From the tough part of Liverpool, she shouldn’t have had recording success at the age of 20, top-billing in the West End, and TV dominance. In 1964 ‘Anyone Who Had A Heart’, went straight to number one, selling 100,000 copies a day and making her the biggest-selling female singer of the 1960s. Fifty years on from being signed by Brian Epstein, the entrepreneurial genius who sold The Beatles and the Mersey sound to the world, shouldn’t Cilla be putting her feet up? She laughs. “I’ve been working on a sitcom pilot with Paul O’Grady. I want to retire, but nobody will let me.”
Cilla was not the most beautiful, nor the most talented, of the working-class stars who shaped the 1960s, yet she’s one of the most loved. Even her name, Black, is actually White.
How does she explain her success? “I’m aware I’ve had a charmed life. I’ve had a great guardian angel looking after me all my life,” she says.
Epstein said of Cilla, when she was the only female in his stable of talented Scousers: “She is what she is — an untutored girl from a happy, working-class family in a lowly part of Liverpool. She’s not easily intimidated by anyone or anything.” As a teenager, Cilla worked lunchtimes — away from her clerk-typist office job — as a coat check-in girl at the popular Cavern club, in Liverpool. There, she watched her friends, The Beatles, perform, and hung out with other bands, including The Big Three and Gerry and the Pacemakers. Occasionally, she would sing: “I had a one-track mind. All I wanted to do was sing and be famous. I used to love working at the Cavern, they even gave me soup and a roll for lunch and, as I remember, it all tasted of disinfectant.” John Lennon told Epstein to audition Cilla. She sang off-key, but, later, Epstein watched her singing when she wasn’t aware he was there. He was so impressed he signed her up.
When ‘Anyone Who Had A Heart’ hit number one, Cilla heard the news from her manager via a public telephone box: no one in her family had a phone.
“I was in demand everywhere: all the new programmes, like Juke Box Jury and Ready Steady Go, presented by Cathy McGowan. We became great friends: she was down-to-earth and Catholic, like me.” Within eight months, Cilla had done 400 live performances. Within two years, she had eight singles in the top ten.
We are sitting in her comfortable London flat, with views over Westminster.
Priscilla White grew up above a barber’s shop, on Scotland Road, with her two brothers, Welsh mother and Irish father. “After a few jars on a Saturday night, people would come back to our flat to do a turn. We all loved music. My brother, George, loved Frank Sinatra and Jim Reeves, and John loved jazz — he played the clarinet and saxophone. Even when I was very small, someone would spot me and put me on the kitchen table and I invariably got a round of applause for singing.”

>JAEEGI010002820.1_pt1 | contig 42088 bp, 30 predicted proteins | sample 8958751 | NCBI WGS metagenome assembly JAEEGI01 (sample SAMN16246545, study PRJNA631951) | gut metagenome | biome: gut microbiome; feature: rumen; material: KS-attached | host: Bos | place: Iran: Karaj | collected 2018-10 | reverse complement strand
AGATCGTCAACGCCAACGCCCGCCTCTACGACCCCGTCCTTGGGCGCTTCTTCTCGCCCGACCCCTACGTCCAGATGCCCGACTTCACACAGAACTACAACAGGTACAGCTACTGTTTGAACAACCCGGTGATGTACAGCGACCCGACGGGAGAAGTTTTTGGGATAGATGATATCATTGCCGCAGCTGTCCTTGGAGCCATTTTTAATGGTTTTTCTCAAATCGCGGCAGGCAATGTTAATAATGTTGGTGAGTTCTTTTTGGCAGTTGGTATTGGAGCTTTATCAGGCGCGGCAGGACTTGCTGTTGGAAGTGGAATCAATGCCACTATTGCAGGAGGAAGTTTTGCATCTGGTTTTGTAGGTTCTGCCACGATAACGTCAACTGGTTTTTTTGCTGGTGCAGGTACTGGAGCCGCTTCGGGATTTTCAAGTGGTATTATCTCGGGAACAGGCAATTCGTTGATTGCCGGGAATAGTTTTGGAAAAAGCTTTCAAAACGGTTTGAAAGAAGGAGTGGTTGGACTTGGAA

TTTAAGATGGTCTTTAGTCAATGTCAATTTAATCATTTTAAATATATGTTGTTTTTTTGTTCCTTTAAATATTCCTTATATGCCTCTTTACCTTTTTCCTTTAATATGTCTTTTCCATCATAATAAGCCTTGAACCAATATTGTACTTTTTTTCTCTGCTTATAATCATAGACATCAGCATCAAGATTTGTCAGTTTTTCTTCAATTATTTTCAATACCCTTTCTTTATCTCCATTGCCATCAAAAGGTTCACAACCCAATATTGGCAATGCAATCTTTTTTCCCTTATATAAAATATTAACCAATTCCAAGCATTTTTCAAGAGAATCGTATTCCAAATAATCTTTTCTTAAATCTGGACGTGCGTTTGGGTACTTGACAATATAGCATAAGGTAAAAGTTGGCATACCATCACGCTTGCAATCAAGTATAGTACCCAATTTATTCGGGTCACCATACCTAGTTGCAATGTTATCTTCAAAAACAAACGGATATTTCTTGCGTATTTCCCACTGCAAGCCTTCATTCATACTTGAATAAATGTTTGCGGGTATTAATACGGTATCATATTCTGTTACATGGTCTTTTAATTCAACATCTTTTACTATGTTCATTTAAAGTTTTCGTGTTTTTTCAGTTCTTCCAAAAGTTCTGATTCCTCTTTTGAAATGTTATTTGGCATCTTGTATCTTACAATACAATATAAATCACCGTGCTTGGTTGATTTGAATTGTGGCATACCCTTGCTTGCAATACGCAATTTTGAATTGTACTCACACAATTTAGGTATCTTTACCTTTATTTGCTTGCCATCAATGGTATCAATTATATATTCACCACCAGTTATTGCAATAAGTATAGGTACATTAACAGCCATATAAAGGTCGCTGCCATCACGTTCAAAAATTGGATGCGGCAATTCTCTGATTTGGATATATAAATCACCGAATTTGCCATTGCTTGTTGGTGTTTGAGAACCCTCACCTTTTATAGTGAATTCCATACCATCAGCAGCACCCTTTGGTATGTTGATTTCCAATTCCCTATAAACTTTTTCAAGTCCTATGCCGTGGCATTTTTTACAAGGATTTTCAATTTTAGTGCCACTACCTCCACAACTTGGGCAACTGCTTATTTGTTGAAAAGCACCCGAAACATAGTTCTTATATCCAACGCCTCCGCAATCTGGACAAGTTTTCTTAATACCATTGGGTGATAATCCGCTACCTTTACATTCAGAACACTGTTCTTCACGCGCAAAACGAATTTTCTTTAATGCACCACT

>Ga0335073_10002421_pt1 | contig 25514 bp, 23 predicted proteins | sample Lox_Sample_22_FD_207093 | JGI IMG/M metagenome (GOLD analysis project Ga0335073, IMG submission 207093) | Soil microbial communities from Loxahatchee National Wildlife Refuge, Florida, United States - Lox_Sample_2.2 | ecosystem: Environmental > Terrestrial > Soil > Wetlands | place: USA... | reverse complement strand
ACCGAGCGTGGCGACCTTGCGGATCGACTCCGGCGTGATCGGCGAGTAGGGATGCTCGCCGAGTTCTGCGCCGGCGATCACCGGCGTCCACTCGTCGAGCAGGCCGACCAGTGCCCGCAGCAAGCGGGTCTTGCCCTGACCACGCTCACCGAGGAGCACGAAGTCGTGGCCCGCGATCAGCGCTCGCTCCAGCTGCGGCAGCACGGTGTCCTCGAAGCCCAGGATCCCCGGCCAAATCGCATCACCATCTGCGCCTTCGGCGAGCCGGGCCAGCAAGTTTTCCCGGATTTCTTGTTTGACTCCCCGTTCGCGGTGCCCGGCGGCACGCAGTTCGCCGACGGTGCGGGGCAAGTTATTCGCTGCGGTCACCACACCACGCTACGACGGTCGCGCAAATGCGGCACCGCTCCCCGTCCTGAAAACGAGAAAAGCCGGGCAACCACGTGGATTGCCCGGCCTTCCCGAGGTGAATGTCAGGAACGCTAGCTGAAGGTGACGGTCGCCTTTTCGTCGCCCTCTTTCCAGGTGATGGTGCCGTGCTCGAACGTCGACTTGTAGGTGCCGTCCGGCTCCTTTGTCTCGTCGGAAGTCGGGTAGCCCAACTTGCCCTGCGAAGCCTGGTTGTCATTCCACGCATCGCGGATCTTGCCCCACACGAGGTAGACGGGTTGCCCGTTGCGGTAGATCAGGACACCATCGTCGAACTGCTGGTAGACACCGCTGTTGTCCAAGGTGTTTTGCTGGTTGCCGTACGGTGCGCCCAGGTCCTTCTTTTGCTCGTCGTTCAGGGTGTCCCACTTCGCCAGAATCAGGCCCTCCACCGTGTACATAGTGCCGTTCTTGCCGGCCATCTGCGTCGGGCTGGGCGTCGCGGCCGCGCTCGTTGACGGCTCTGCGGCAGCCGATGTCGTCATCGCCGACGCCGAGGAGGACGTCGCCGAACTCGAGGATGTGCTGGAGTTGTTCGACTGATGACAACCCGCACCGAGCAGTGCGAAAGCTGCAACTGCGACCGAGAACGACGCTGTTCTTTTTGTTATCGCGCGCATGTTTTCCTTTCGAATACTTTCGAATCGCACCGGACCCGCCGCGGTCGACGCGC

Cilla married Bobby Willis, whom she met when they were 17. They were devoted to each other, until his death from lung cancer 40 years later. Though she was managed briefly by Brian Epstein, it was Bobby who shaped her career.
Cilla’s direct about the relationship with Bobby: “Romance did take a backseat to working. Bobby and I were always splitting up and getting back together again, before we got married. Once we were married, everything changed. It was commitment time. I didn’t meet anyone I wanted to be with more than Bobby, and when I married him I realised I could have it all.
“Showbusiness is the only business where a woman can. I was topping the bill, with men beneath me and they were all great: they never made me feel I wasn’t worthy of it.”
In 1970 her son, Robert, was born a year after her marriage. Robert has taken over from his father as Cilla’s manager. Ben and Jack completed the family.
Cilla’s daughter, Ellen, was born prematurely and only lived for a few hours: “The grief was dreadful, I couldn’t talk to anyone, at the time. I locked myself away, then went back to work just two weeks later. In the weeks and months that followed, things were incredibly dark.”
By the age of 40, Cilla had been on a merry-go-round of constant TV shows, specials, sitcoms and concert tours, but wasn’t sure where she was going.
Then, the television phenomenon, Surprise Surprise, landed in her lap. She hosted it for 14 series. By 1985, she was also hosting Blind Date, which continued for 18 years. No other woman has achieved such longevity in light entertainment and, in 1997, she accepted her “gong”, an OBE.
When Bobby died, aged just 57, it was another three years before Cilla decided that after years of continual working, the show no longer had to go on. She resigned, spectacularly, from Blind Date. on her show. Approaching 60, she thought: “I want to stop this. It’s my time now.”
“I love going to the theatre, meeting friends and, after a lifetime of having everything arranged for me and having Bobby at my side, I now love travelling by myself.”
And what a life they had together. Back to Black, Cilla’s photographic memoir, is a who’s who of her showbusiness friends, from the 1960s to today: from the Rolling Stones to Lily Savage.
“Yes, it’s a wonderful life,” she says, topping up our glasses. “The only problem I have is turning 70. There’s no escaping the fact I’m on the home straight now.”
And romance, since Bobby died? “I’ve had a few admirers since Bobby has gone, but nothing serious. The businessman, John Madejski, is a true friend and helped me through a lot in the early stages, because I was still grieving and very needy.”
“I didn’t even think about my 50th year in showbusiness until somebody told me it was five decades since I’d been signed by Brian Epstein,” she says. “At least, I can go to my grave being proud of what I’ve done.’’
* Back to Black: Cilla The Authorised Photographic Memoir, is published by Evans Mitchell Books
* ’The One and Only Cilla Black’ is on ITV at 9pm on Wednesday